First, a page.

Indian Court to choose Hindus or Muslims for holy site

Violent riots expected after verdict on 150-year-old dispute: Whether Hindu or Muslims will control holy site in Ayodhya.

india temple riot 311 (photo credit: AP)
india temple riot 311
(photo credit: AP)
NEW DELHI (AP) — The Indian Supreme Court rejected Tuesday a plea to delay judgment on whether Hindus or Muslims should control a disputed holy site, clearing the way for a verdict in the explosive case later this week.
The fight over the compound in the central Indian town of Ayodhya has shaken the core of modern India and led to repeated outbreaks of communal violence that killed thousands of people.
A lower court had been scheduled to issue its ruling in the 60-year-old case last Friday on whether the site should be given to the Hindu community to build a temple to the god Rama or returned to the Muslim community to rebuild the 16th-century Babri Mosque.
But the Supreme Court deferred that ruling so it could hear arguments Tuesday on whether a decision on the dispute, which dates back more than 150 years, should be delayed further to allow the two communities a chance to settle it amicably.
"I told the court during arguments that there was no chance of a settlement. The High Court should be allowed to pronounce its judgment," said Zaffaryab Jilani, a lawyer for the Sunni Waqf Board, a Muslim organization that was part of the original suit.
On Tuesday afternoon the court dismissed the motion without giving any reasons for its decision, said Mukul Rohatgi, a lawyer who argued for the delay.
The case has been stuck in India's famously sluggish court system for so long that most of the original petitioners have died awaiting a decision.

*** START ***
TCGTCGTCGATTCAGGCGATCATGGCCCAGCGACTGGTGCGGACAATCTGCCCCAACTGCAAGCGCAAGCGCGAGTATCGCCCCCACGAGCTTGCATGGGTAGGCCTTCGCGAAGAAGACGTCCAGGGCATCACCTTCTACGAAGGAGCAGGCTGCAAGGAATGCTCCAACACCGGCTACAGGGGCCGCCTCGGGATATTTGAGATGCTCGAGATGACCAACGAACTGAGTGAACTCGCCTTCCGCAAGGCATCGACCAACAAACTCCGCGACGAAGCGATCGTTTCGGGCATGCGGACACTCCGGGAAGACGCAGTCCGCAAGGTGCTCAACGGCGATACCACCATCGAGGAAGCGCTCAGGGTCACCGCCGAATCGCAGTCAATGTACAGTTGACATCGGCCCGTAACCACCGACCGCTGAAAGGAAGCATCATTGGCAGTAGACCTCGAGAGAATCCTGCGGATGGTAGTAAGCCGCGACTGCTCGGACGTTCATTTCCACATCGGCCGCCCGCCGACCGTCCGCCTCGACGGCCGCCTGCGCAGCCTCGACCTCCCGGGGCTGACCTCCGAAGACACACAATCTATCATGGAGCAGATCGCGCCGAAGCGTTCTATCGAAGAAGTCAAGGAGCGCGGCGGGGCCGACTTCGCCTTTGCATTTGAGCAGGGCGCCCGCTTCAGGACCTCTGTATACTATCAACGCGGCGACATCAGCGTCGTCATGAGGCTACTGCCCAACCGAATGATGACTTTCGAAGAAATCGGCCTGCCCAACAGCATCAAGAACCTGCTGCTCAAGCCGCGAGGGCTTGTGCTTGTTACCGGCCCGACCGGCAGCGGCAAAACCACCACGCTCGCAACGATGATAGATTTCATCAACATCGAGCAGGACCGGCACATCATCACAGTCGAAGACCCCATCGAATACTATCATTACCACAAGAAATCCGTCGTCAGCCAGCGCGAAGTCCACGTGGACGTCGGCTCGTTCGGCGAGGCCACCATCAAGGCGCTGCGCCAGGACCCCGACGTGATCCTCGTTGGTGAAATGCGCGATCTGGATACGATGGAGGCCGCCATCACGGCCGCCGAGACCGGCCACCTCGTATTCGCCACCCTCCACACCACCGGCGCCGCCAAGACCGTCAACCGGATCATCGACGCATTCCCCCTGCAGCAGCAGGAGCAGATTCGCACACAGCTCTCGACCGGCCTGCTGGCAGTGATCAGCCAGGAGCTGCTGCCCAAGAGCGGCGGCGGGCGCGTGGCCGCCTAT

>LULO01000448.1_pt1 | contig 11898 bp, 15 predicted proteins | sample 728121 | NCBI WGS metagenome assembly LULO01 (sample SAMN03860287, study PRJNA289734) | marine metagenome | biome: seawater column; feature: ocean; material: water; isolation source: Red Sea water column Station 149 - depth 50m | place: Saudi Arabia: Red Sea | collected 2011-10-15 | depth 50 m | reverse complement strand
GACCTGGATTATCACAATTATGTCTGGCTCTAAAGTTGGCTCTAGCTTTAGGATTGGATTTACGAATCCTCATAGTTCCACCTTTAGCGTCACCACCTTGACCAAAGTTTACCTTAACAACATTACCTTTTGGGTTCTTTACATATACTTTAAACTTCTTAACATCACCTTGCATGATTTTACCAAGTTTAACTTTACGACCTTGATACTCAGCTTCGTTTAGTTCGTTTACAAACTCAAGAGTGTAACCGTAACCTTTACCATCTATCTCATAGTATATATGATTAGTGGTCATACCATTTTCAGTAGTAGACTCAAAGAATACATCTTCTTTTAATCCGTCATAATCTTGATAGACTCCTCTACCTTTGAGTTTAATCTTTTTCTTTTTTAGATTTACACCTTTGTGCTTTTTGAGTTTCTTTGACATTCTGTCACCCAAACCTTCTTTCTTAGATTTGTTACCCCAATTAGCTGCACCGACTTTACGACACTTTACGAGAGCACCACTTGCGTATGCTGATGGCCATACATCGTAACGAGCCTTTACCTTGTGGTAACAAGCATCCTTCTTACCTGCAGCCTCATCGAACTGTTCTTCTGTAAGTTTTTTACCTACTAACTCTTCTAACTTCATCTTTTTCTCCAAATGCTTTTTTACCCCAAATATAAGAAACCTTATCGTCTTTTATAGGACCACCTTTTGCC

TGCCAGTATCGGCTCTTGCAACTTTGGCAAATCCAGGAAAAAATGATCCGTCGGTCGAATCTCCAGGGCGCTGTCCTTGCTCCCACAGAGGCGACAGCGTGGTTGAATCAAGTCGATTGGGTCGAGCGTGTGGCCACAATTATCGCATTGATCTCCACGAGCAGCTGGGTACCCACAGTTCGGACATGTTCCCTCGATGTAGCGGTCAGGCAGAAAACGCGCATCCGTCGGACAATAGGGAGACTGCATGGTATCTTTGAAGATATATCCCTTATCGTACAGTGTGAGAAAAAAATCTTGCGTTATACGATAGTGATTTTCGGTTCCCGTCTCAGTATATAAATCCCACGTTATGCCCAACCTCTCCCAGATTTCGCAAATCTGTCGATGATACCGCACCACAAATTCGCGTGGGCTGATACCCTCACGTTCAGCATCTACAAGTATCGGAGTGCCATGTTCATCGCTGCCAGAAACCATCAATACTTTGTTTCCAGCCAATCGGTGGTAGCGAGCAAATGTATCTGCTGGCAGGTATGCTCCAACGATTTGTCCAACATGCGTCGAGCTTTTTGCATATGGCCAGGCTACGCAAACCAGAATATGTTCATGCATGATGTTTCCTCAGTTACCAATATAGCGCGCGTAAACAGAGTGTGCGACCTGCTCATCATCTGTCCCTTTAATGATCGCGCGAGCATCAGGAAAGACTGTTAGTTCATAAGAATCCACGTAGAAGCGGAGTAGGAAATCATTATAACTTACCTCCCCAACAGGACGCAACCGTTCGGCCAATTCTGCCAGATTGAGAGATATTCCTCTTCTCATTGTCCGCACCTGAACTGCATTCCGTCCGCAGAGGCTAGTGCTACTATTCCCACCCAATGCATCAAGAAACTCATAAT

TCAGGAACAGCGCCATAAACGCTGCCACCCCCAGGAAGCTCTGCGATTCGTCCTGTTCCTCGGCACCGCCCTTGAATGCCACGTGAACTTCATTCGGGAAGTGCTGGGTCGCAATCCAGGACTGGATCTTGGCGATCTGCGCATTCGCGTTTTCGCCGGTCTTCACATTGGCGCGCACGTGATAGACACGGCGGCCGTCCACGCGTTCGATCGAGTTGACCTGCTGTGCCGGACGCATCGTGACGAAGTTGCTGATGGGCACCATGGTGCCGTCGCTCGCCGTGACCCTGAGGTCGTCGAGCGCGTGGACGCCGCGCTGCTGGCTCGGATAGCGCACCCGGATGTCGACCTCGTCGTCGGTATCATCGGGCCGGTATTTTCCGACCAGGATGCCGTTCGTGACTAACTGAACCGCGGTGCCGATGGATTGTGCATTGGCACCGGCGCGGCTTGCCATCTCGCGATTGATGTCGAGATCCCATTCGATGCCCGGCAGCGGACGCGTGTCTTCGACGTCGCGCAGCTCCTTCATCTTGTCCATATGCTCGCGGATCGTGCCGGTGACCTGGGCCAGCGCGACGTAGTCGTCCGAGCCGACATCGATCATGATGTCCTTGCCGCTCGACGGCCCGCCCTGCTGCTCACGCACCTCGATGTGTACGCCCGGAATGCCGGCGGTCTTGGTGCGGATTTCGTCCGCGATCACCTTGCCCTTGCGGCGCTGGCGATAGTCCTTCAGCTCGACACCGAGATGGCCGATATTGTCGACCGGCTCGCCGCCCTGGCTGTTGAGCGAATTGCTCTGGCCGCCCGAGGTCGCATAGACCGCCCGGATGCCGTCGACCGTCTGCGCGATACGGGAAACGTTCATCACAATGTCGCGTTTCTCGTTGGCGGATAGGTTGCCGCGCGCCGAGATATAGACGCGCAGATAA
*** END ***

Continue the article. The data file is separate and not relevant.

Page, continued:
The Allahabad High Court will issue its verdict Thursday afternoon, said Hari Shankar Dubey, a court official. The court was in a rush to announce the decision before one of the judges on the panel is set to retire at the end of the week, which could force the court to put together a new panel and hear the case from the beginning.
The government fears that any verdict could set off a repeat of the communal violence that killed 2,000 people in nationwide rioting in 1992 after a mob of Hindu extremists descended on Ayodhya and tore down the Babri Mosque.
Hindus protested that the mosque, built in 1528 by the Mughal emperor Babur, had been erected at the birthplace of Rama.
The government had appealed for calm ahead of the verdict, sent thousands of extra police to Ayodhya and barred anyone from sending mass text messages to prevent agitators from mobilizing violent protests.
Ravi Shankar Prasad, an attorney who opposed the delay, said the government's concerns should not affect the court process.
"The question of consequences is irrelevant," he said.
Police and paramilitary soldiers patrolled the streets of Ayodhya on Tuesday and road barriers were erected across roads leading to the town.
Anil Kumar, superintendent of police, said vehicles entering the town were checked and police were keeping track of the movement of groups of people.
However, there appeared to be little tension in the town ahead of the verdict and all sides were counseling patience. The loser in the case will almost certainly appeal, meaning a final decision could still be years away.